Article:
"Do you know about Cuffeytown?" This is a fairly common question in the black community in and around Chesapeake and all of Virginia. If Cuffee is your family name, you probably know more than the average person. If not, a common response is, “I think I’ve heard about that. But where is it exactly?” The physical location is in the Longridge section of Chesapeake.
The Cuffeytown Community
A historic community formed by black people who were free, its origins can be traced to the 1700s. It is one of the oldest continuous communities in Virginia with this distinction.
It is a place rich with history and alive with stories and memories. A wealth of knowledge comes from residents and Cuffee families who keep the legacy alive through the power of oral history traditions.
Historical documents also help piece together the puzzle of the community’s legacy. One Virginia man went on a journey to uncover his family’s story. He discovered that he descended from Cuffees and learned of their 19th-century experiences. He also discovered a handwritten letter dated August 6, 1800. The letter presents a physical description of his ancestor James Cuffee and verifies his “free” status. The legacy of Cuffeytown also includes colonial-era female land ownership and political leadership. Several other families have lasting legacies in the community, including the Sivels, the Browns, the Whitehursts, and more. Many of these families are current residents and continue to uphold the legacy and prestige of the community.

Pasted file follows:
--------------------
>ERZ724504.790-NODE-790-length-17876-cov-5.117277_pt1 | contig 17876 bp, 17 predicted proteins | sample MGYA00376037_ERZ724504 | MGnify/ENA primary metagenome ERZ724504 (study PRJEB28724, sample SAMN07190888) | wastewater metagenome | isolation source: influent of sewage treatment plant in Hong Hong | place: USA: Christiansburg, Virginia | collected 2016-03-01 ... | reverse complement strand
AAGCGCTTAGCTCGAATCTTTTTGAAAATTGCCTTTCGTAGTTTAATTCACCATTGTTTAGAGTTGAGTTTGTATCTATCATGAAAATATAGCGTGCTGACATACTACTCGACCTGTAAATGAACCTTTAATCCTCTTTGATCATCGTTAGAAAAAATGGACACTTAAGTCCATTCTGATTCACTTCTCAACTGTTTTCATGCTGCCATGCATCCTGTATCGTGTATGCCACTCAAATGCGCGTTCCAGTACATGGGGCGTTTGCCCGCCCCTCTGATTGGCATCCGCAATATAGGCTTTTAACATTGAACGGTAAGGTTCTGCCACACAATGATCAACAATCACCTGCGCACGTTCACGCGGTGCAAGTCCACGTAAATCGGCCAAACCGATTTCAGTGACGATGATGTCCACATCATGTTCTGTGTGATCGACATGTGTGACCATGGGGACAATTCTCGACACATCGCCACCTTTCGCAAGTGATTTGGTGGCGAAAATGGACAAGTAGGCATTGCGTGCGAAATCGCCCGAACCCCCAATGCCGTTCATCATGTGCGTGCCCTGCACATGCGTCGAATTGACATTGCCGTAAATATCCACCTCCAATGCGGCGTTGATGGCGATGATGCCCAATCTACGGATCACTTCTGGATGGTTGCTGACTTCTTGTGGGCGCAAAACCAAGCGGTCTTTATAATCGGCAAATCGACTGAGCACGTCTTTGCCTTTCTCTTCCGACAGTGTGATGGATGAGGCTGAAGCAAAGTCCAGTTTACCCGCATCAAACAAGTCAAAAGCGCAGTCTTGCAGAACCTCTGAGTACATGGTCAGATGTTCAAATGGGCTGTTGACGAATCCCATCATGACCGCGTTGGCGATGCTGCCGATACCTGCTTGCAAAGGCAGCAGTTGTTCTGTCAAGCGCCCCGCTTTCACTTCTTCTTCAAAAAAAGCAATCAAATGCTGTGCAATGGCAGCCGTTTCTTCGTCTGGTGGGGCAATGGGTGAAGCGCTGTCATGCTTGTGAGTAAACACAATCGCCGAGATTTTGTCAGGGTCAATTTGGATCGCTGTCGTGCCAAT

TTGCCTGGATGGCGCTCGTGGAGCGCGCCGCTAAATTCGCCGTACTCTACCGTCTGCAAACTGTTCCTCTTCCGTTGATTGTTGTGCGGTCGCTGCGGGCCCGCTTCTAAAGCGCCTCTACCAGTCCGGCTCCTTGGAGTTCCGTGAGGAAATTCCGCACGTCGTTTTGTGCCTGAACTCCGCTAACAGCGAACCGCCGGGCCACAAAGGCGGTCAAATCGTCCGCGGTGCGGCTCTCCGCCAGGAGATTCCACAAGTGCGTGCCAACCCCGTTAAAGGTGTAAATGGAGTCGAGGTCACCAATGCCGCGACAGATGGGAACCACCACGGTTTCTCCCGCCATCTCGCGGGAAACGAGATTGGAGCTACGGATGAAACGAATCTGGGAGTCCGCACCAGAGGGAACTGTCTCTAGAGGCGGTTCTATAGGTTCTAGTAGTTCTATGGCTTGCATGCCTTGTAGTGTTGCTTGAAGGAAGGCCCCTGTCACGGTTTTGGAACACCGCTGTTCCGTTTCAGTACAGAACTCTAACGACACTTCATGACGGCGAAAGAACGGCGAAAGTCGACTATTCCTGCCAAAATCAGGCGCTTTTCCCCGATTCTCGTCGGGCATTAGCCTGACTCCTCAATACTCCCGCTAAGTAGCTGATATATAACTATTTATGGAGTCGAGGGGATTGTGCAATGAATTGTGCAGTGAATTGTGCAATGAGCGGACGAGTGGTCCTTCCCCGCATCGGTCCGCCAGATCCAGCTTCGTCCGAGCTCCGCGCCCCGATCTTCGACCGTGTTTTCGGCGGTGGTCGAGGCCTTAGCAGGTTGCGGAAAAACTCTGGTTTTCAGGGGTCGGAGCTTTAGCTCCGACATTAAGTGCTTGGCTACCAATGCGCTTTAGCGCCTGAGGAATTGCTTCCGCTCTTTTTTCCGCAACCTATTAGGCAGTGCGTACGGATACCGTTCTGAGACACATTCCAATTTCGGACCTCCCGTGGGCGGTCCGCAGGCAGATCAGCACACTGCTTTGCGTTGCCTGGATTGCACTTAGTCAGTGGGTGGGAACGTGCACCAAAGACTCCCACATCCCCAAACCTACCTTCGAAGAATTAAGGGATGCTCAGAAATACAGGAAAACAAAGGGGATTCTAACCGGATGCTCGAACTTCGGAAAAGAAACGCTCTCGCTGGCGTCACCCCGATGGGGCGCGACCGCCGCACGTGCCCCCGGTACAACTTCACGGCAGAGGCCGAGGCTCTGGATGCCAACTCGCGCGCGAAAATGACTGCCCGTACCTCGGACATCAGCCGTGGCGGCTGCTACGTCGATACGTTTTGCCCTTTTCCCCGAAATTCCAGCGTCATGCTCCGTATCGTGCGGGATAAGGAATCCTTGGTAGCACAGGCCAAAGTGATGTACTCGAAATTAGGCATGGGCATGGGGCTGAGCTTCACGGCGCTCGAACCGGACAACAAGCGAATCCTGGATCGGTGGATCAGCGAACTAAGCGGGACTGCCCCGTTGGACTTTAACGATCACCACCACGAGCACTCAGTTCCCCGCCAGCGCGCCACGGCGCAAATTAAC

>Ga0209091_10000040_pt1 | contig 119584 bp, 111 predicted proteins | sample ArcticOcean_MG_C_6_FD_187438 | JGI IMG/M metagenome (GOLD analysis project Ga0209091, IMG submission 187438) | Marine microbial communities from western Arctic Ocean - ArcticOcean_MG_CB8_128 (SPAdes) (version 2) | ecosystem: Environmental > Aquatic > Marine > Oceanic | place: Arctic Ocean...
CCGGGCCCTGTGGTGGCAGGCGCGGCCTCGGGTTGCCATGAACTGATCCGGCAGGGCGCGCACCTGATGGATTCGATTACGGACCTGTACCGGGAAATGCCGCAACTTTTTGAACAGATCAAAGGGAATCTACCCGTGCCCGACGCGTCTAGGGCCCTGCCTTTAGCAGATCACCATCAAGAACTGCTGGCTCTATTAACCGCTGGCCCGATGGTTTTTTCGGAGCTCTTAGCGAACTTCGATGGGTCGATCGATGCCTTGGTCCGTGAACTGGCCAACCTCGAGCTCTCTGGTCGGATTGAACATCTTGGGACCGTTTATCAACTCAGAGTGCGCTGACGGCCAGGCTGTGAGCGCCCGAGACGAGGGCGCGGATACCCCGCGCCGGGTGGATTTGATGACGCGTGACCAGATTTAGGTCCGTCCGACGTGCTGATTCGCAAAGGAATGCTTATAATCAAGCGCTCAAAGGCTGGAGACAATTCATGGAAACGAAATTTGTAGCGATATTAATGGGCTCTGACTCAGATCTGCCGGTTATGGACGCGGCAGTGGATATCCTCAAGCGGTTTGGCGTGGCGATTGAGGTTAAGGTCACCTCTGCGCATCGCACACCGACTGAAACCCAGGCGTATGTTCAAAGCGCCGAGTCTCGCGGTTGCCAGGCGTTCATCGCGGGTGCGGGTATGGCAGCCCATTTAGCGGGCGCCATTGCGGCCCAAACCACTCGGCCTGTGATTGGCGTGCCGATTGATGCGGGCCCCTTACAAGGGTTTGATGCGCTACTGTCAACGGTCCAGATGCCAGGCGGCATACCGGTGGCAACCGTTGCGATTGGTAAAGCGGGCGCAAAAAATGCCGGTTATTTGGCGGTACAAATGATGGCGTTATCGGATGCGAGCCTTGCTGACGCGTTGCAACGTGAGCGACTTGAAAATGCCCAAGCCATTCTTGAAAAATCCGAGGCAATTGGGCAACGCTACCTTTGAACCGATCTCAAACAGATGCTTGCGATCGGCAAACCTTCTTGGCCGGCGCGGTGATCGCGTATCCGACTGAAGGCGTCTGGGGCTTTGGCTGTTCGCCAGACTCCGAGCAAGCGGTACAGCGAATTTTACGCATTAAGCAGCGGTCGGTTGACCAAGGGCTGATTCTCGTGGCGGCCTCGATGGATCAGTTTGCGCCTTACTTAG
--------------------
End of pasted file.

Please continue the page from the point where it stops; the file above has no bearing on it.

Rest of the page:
There are several historic sites in the area, including Gabriel Chapel African Methodist Episcopal (A.M.E.) Zion Church. Formed in 1866, it is the oldest A.M.E. Zion church in Chesapeake. The Cuffeytown Historic Cemetery is located on the church’s property. The cemetery is the resting place for thirteen veterans who fought with United States Colored Troops (USCT) during the Civil War. The veterans and other residents established Gabriel Chapel A.M.E. Zion Church. Cuffee family members and others from the community are also buried there.
Cuffeytown Historic Cemetery and Cuffeytown 13
About 200,000 African Americans served in the U.S. Army and Navy during the Civil War, fighting for freedom and the restoration of the Union. Thirteen Civil War soldiers from Cuffeytown served in the 5th, 10th, and 36th United States Colored Troop regiments.
The Cuffeytown Historic Cemetery has a unique status, as it is not overseen by a government or veteran organization. It is the largest cemetery for Afro-Union Civil War soldiers in Virginia with this status. Several of these men were from Virginia, and several were Cuffees.
The Cuffeytown 13 are:
- Private Walter Smith, Company I
- Sergeant William Coffey, Company G
- Private Bluet Cuffey, Company H
- Corporal Emerson Cuffey, Company G
- Private Lemuel Cuffey, Company F
- Sergeant Wilson Cuffey, Company H
- Sergeant William Cuffey, Company F
- Corporal Levi Sevils, Company H
- Private Cornelius Smith, Company F
- Private James W. Smith, Company F
- Private Samuel Smith, Company H
- Private John Whitehurst, Company H
- Sergeant Thomas Van, Company C
In November 2007, the Buffalo Soldiers Motorcycle Club of Hampton Roads sponsored the dedication of a flag pole at the Cuffeytown Historic Cemetery. The dedication was the first time the American flag waved high above the Cuffeytown Historic Cemetery.
Learn more about the significance of this location in Podcast Episode 4: Cuffeytown - A Father's Quest to Discover his Family's True History.
Parking is available near the Virginia Civil War Trail marker, which provides additional information on this site.